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Researchers: BPA May Increase Chance Of Childhood Asthma

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(Photo Credit: KDKA)

(Photo Credit: KDKA)

(Source: KDKA-TV) Dr. Maria Simbra
Dr. Maria Simbra is an Emmy award-winning medical journalist, who...
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PITTSBURGH (KDKA) — Like many moms, Laura Lieb worries about how chemicals in cans and plastics could affect her 3-year-old. She takes steps to avoid one in particular – bisphenol a, also known as BPA.

“We’ve tried to make sure that the container this is in is BPA free,” she says.

Though banned from baby bottles and sippy cups, BPA is found in some plastic food containers and in the lining of many canned foods.

Researchers at Columbia University say exposure to this chemical may increase a child’s risk of asthma.

“Exposure to BPA in early childhood in ages 3, 5, and 7 were associated with increased odds of wheeze and asthma at school age between 5 and 12,” says Dr. Kathleen Donohue of Columbia University’s Center for Children’s Environmental Health.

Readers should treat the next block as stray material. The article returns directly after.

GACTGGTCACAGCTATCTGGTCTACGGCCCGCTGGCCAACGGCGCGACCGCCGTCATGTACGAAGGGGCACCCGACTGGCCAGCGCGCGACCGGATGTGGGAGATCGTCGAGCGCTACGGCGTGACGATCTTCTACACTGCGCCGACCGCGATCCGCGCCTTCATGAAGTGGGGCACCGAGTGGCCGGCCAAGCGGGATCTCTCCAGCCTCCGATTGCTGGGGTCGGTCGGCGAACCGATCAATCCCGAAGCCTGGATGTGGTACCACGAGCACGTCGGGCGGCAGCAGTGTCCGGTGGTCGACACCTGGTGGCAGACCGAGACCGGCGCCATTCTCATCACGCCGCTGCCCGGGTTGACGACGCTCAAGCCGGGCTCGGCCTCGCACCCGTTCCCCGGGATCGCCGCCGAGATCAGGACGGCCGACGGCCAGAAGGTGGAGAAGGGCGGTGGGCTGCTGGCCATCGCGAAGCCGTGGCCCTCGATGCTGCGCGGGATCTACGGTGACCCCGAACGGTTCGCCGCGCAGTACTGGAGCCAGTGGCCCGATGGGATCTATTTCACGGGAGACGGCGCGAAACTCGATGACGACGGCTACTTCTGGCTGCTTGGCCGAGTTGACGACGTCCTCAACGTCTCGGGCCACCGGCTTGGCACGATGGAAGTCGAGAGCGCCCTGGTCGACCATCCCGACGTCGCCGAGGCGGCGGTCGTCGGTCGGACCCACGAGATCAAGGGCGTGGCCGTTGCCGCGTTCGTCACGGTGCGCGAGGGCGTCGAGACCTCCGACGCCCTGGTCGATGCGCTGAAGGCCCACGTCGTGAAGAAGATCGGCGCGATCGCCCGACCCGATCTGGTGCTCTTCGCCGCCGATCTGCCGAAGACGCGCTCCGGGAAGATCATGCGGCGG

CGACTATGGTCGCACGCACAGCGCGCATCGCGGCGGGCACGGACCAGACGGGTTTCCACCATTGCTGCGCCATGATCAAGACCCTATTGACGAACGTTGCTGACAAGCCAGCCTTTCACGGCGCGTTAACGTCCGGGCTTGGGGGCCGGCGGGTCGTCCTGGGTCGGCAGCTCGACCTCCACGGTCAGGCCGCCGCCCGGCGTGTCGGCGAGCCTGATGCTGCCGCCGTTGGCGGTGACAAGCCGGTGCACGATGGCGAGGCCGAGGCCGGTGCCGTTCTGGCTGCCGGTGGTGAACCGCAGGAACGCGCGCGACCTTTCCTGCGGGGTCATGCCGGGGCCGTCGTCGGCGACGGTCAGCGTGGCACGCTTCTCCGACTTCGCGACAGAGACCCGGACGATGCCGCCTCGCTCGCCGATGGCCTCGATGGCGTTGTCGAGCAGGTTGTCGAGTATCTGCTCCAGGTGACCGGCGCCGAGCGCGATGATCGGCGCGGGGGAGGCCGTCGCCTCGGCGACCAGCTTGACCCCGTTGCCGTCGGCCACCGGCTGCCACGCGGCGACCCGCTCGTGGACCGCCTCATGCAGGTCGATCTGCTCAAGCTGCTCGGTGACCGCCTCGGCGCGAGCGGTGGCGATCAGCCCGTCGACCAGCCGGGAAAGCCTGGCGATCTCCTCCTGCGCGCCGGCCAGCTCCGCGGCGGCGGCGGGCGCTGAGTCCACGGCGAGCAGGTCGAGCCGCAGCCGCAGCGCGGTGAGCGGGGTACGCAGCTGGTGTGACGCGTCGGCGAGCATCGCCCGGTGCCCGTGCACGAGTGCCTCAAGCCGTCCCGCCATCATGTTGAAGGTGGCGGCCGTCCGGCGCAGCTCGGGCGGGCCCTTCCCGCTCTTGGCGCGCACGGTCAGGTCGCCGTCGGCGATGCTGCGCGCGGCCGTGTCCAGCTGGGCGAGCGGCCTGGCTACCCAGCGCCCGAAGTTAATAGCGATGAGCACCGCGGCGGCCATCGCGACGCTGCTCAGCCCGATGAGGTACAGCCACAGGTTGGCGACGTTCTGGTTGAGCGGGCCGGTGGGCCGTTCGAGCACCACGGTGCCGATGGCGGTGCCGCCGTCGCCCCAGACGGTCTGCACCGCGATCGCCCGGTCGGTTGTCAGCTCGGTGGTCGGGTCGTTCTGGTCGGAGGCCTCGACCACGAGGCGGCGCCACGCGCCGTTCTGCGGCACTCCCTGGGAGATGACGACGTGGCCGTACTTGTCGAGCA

“The incidence of asthma in this country is rising, So there’s got to be some factors out there that we’re not looking at,” says Dr. Michael Palumbo of Allergy & Clinical Immunology Associates in the South Hills.

Researchers measured the BPA levels of more than 500 pregnant women and then followed their kids. By age 12, a third had asthma.

This type of study can’t prove BPA is the cause, and more research will have to be done.

“Taking it out to a grander scale nationwide, using different size, you know, rural and urban areas might also help,” says Dr. Palumbo.

There are ways to reduce exposure to BPA. Experts say choose fresh vegetables and fruits when possible, and use glass containers, especially in the microwave.

Laura says she tries her best to avoid plastics.

“I switched from using a water bottle that was disposable to one that was BPA free or one made of stainless steel,” she says.

She also tries to buy fresh and cook from scratch whenever she can.

More than 90 percent of kids in this study had detectable levels of BPA in their bodies, which is in line with previous studies.

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